Thursday, 23 October 2008

Frugality vs. cheapness

Getting ready to head to the borders tomorrow, to the Herefordshire Food Festival (and possibly the Cowbridge one as well). So I thought I had better make some room in the freezer. Dug out a pack of mince I'd added chopped onion to before freezing, some sweetcorn and green beans and the remains of a butternut squash that had served as a doorstop for a couple of weeks. Added seasoning and spices, including a more generous than usual dash of chilli and set it on a low heat. Once this was cooking away I chucked in a can of own brand baked beans and some tomato puree. Once ready garnish with grated cheese (what else?)

A decent chilli in next to no time and fairly low cost. Could have stretched it with rice, but the point was to use up some stray bits and bobs.

Last week I spotted a chunk of perfectly good Stilton cheese in the reduced aisle. Like Brie, when Stilton is reaching its Use By date in the eyes of the supermarket, it is in fact just coming into its prime. That small block of cheese turned into three good dishes - Stilton & walnut pasta, Stilton and bacon risotto and a Stilton and bacon toasted sarnie on black rye bread. There was enough of the pasta and risotto to do lunch the next day. Five meals from one wedge of cheese. Not bad at all.

The point is, being frugal does not mean always buying the cheapest option. I remember years ago, when I was jobless and living alone, I could do a weekly shop for a tenner. My cupboards were mostly full of lentils, pot barley, pasta, rice and tinned tomatoes, but some things I would never downgrade on, then or now. And of course these days I'm able to grow a good proportion of the fruit and veg ration.

A good quality artisan loaf of bread will taste better, be more satisfying and probably more nutritious than the average commercial loaf. If you've never tried any, have a slice of sourdough bread spread with a little butter. After that, the standard Chorleywood method shop bought loaf with have the taste and texture of a washing up sponge.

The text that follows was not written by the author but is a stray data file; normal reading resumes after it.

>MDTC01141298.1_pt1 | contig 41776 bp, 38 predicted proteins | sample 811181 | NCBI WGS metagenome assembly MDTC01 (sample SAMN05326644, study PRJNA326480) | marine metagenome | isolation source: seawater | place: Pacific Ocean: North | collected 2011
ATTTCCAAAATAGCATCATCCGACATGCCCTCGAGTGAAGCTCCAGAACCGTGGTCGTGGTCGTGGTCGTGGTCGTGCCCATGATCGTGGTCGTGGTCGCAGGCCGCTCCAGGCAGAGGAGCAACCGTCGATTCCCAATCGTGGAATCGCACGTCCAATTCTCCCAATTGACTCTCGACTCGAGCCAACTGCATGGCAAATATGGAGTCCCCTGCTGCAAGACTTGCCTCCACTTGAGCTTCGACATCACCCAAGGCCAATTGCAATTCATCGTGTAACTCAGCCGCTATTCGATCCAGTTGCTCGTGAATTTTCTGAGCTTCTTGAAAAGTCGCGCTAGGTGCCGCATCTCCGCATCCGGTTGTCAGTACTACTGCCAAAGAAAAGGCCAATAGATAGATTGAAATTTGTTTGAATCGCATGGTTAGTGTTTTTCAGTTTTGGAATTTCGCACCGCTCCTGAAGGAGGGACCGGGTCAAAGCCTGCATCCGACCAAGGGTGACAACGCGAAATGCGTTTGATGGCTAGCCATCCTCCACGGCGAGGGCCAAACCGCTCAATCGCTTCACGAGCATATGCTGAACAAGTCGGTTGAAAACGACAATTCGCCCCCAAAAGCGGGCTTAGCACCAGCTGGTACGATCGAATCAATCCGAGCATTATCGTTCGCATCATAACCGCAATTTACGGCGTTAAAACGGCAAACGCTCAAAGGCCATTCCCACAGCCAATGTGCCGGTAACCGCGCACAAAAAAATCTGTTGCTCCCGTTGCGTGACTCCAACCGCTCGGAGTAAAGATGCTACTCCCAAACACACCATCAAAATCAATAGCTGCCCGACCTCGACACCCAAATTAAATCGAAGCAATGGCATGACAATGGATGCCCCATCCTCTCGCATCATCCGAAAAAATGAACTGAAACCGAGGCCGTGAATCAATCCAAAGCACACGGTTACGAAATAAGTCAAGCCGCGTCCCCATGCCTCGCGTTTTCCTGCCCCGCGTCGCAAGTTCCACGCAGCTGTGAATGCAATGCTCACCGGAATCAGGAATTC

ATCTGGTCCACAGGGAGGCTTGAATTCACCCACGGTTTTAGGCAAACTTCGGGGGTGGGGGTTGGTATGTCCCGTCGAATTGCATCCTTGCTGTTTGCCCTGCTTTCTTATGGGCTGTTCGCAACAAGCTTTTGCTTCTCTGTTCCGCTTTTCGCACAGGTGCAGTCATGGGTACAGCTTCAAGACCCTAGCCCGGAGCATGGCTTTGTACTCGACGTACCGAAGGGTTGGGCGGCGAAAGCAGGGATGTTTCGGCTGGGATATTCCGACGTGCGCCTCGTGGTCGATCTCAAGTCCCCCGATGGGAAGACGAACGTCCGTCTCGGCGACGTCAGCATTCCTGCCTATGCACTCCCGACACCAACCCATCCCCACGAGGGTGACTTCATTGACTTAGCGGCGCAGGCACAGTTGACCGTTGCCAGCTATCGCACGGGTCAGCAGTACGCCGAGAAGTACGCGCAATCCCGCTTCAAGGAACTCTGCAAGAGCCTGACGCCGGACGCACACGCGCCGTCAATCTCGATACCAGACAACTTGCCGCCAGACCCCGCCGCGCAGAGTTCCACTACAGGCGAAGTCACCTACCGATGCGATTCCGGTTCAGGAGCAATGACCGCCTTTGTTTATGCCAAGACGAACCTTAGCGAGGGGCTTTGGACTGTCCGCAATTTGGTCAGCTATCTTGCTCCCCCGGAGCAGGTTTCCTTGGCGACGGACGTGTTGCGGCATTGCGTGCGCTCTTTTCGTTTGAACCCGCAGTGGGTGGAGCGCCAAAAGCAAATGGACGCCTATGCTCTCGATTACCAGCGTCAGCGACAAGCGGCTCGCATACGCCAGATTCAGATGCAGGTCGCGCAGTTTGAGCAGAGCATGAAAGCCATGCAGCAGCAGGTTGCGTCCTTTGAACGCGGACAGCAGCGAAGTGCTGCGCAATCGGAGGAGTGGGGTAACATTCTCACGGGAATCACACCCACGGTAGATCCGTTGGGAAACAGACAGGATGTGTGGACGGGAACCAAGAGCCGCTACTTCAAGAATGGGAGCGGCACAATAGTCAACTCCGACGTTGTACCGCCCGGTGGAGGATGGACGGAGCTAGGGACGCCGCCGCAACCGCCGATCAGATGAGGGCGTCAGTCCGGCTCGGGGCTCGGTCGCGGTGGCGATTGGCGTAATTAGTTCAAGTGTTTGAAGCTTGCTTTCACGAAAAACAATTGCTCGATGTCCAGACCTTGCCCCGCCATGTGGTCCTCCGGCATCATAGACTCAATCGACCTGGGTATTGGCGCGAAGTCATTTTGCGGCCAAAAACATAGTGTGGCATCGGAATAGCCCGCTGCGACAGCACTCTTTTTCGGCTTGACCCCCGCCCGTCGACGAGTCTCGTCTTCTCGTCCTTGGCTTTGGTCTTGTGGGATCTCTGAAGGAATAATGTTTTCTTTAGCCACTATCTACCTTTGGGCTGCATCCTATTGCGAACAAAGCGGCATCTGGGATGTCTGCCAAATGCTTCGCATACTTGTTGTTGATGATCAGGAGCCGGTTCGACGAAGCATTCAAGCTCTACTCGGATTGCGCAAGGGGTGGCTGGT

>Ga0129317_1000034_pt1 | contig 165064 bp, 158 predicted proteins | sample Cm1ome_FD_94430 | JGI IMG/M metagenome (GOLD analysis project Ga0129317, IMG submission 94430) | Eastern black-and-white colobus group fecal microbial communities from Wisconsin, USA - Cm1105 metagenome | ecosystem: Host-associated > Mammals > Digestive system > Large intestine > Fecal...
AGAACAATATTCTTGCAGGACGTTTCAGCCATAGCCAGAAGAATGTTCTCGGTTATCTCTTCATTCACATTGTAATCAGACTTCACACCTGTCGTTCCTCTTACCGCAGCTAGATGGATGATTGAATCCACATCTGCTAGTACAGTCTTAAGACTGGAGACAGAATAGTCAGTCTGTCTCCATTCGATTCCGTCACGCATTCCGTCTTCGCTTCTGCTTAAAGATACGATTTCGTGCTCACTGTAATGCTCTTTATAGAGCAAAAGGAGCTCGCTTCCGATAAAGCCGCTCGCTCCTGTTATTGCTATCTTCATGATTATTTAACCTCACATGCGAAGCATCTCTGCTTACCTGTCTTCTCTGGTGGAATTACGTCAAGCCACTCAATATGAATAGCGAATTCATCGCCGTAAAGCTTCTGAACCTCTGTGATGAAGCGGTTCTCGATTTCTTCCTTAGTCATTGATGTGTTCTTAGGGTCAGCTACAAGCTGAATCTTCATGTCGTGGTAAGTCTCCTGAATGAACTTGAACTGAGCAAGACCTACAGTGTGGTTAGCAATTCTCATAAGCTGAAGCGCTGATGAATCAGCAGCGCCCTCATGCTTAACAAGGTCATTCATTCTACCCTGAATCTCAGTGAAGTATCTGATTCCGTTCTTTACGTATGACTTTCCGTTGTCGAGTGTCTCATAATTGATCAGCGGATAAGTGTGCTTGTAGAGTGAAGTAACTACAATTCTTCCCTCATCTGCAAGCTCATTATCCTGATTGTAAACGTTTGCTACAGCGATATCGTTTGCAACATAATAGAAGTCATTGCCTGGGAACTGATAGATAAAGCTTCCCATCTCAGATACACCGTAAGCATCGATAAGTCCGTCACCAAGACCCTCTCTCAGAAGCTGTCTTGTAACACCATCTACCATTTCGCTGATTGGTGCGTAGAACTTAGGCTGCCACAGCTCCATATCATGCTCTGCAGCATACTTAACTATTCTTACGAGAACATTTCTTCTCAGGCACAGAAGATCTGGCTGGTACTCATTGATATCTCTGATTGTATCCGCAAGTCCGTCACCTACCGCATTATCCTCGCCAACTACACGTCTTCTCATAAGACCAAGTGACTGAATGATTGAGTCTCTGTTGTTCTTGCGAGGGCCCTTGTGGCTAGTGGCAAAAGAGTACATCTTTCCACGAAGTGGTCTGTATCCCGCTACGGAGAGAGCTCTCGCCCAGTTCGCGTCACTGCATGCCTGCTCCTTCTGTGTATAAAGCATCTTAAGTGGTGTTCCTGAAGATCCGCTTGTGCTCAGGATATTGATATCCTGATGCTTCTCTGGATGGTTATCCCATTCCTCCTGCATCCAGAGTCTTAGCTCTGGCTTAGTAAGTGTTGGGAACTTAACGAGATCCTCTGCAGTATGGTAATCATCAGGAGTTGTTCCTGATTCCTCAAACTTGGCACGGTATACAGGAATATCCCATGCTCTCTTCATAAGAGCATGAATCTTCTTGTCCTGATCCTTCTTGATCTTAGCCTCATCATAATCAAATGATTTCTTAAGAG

And while we're on it - butter is a far better option than margarine. Ignore the saturated fats argument - how much can you really get through in a day? Even without going into the industrial process required, the ingredient list on a tub of margarine should alarm you.

Eggs have to be free range - just use wisely.

If you eat meat, supermarkets are not the best place to shop. All you get is the most profitable cuts, pre-packed and flabby. I'm lucky enough to have a good butcher nearby, and I'm able to get the cheaper cuts over the counter, in whatever size portion I need. They are often able to tell me the farm, and sometimes even the field the animal came from. Many of the cheapest cuts of meat are at their best cooked slowly, with loads of vegetables - ideal for Winter.

Above all, never scrimp on cheese. A small amount of well flavoured top quality cheese will go much further than a cheap slab of non-tasty mild "cheddar".

Damn sight more fun than chicken nuggets and oven chips.

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